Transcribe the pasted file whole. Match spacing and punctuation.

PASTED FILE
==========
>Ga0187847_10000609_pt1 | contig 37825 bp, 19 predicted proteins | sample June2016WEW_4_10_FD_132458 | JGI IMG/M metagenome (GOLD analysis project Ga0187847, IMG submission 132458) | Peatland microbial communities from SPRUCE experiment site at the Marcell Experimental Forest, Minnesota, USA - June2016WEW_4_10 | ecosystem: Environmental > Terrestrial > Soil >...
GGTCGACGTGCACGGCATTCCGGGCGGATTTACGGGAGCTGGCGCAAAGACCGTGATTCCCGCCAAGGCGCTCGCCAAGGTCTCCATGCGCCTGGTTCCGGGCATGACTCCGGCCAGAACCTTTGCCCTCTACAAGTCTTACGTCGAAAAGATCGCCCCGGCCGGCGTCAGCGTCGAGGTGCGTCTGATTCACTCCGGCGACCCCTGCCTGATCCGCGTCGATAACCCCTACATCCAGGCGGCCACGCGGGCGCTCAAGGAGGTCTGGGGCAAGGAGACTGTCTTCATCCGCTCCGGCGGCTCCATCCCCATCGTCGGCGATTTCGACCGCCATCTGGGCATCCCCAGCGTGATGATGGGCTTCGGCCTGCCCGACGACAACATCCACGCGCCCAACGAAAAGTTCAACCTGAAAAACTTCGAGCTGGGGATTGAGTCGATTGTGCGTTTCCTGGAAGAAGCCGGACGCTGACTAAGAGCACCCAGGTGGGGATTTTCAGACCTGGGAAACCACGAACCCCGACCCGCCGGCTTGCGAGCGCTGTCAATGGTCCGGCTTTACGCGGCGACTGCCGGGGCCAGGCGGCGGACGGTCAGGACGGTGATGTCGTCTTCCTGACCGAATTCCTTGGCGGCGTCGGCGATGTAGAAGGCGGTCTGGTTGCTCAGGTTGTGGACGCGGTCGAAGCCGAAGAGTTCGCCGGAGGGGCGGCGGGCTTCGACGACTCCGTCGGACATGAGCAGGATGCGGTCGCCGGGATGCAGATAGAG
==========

>Ga0187847_10000609_pt1 | contig 37825 bp, 19 predicted proteins | sample June2016WEW_4_10_FD_132458 | JGI IMG/M metagenome (GOLD analysis project Ga0187847, IMG submission 132458) | Peatland microbial communities from SPRUCE experiment site at the Marcell Experimental Forest, Minnesota, USA - June2016WEW_4_10 | ecosystem: Environmental > Terrestrial > Soil >...
GGTCGACGTGCACGGCATTCCGGGCGGATTTACGGGAGCTGGCGCAAAGACCGTGATTCCCGCCAAGGCGCTCGCCAAGGTCTCCATGCGCCTGGTTCCGGGCATGACTCCGGCCAGAACCTTTGCCCTCTACAAGTCTTACGTCGAAAAGATCGCCCCGGCCGGCGTCAGCGTCGAGGTGCGTCTGATTCACTCCGGCGACCCCTGCCTGATCCGCGTCGATAACCCCTACATCCAGGCGGCCACGCGGGCGCTCAAGGAGGTCTGGGGCAAGGAGACTGTCTTCATCCGCTCCGGCGGCTCCATCCCCATCGTCGGCGATTTCGACCGCCATCTGGGCATCCCCAGCGTGATGATGGGCTTCGGCCTGCCCGACGACAACATCCACGCGCCCAACGAAAAGTTCAACCTGAAAAACTTCGAGCTGGGGATTGAGTCGATTGTGCGTTTCCTGGAAGAAGCCGGACGCTGACTAAGAGCACCCAGGTGGGGATTTTCAGACCTGGGAAACCACGAACCCCGACCCGCCGGCTTGCGAGCGCTGTCAATGGTCCGGCTTTACGCGGCGACTGCCGGGGCCAGGCGGCGGACGGTCAGGACGGTGATGTCGTCTTCCTGACCGAATTCCTTGGCGGCGTCGGCGATGTAGAAGGCGGTCTGGTTGCTCAGGTTGTGGACGCGGTCGAAGCCGAAGAGTTCGCCGGAGGGGCGGCGGGCTTCGACGACTCCGTCGGACATGAGCAGGATGCGGTCGCCGGGATGCAGATAGAG